Flipping a genetic switch in tumour cells can halt the spread of cancer, scientists have shown.
The discovery raises the possibility of stopping the deadly disease in its tracks by blocking the gene, thought to be active in all aggressive cancers.
HGMA1 operates like an orchestra conductor, regulating a range of biological processes tumours need to grow and spread around the body.
Its usual role is to drive cell growth during embryonic development. In healthy adults it is turned off, but it is reactivated in cancers.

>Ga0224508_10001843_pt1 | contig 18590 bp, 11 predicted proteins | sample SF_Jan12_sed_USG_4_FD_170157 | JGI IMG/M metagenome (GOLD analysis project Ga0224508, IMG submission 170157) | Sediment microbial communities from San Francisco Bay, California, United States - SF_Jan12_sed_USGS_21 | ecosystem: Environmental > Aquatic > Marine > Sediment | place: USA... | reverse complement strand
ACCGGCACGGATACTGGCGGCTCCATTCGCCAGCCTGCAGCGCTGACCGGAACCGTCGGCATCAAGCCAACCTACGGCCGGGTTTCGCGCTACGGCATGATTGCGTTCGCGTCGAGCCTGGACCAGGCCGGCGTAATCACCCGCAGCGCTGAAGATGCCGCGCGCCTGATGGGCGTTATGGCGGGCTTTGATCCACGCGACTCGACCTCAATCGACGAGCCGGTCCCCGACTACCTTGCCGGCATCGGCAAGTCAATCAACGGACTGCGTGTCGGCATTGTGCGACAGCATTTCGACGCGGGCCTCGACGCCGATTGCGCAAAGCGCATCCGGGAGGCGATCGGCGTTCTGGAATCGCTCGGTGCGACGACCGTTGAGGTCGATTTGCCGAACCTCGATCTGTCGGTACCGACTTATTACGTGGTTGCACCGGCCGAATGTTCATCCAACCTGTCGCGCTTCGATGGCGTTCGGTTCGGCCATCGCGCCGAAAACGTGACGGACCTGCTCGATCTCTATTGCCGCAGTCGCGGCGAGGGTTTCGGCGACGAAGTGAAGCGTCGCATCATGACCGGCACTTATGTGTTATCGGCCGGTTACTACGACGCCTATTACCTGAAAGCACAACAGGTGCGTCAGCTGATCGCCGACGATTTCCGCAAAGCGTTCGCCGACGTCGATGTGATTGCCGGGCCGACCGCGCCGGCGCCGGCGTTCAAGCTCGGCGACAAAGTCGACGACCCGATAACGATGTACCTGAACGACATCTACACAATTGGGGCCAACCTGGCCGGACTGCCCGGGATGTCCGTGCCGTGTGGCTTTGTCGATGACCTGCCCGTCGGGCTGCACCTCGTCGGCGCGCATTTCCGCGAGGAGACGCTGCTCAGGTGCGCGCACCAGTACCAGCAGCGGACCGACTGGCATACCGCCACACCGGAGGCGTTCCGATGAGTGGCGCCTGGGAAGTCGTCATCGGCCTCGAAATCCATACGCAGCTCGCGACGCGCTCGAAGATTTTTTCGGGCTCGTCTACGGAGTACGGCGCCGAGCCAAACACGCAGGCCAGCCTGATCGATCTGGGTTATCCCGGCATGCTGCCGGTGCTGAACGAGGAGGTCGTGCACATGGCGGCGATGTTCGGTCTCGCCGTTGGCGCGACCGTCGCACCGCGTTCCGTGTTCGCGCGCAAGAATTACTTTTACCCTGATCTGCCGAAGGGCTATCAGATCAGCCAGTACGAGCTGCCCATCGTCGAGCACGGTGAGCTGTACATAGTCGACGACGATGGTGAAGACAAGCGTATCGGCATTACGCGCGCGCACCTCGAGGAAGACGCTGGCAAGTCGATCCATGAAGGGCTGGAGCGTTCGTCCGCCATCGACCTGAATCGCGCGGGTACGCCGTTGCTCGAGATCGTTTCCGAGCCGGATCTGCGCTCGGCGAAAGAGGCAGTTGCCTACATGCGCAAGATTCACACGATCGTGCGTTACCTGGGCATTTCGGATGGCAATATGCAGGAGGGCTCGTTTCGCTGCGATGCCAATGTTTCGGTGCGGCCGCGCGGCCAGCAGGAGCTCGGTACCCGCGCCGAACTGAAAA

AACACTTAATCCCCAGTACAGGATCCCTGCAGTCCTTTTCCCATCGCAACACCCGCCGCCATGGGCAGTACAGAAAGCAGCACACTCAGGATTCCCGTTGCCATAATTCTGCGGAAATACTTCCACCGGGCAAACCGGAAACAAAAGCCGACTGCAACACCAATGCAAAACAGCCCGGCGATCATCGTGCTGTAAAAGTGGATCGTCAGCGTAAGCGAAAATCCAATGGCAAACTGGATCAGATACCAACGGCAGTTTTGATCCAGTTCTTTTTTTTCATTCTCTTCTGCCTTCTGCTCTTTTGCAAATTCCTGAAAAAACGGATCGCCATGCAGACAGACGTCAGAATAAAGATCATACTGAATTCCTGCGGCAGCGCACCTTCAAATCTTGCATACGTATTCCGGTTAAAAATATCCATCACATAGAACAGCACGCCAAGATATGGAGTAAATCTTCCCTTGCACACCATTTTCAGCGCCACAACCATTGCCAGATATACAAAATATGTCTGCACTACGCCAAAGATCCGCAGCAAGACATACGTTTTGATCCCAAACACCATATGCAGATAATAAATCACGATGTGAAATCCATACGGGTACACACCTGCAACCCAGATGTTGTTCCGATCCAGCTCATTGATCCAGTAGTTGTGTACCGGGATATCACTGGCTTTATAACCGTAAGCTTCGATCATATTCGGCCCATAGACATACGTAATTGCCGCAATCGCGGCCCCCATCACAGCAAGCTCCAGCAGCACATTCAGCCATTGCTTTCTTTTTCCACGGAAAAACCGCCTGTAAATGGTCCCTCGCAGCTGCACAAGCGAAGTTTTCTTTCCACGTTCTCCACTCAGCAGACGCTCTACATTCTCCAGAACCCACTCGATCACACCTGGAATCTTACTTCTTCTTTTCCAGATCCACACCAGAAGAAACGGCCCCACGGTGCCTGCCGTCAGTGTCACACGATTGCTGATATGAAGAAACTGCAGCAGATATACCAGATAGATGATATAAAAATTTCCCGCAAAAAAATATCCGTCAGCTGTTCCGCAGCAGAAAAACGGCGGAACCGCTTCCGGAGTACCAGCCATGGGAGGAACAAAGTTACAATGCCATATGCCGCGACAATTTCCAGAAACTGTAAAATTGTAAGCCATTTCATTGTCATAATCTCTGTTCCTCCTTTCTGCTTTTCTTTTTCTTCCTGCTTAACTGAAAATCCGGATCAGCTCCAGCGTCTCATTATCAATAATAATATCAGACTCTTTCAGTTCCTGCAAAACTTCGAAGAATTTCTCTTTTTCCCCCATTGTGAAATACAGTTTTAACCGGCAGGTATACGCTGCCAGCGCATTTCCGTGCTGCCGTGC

In tests, the gene's growth slowed and they stopped invading new territory.
Dr Linda Resar from Johns Hopkins University School of Medicine in Baltimore, US, said: "Our work shows for the first time that switching this gene off in aggressive cancer cells dramatically changes their appearance and behaviour."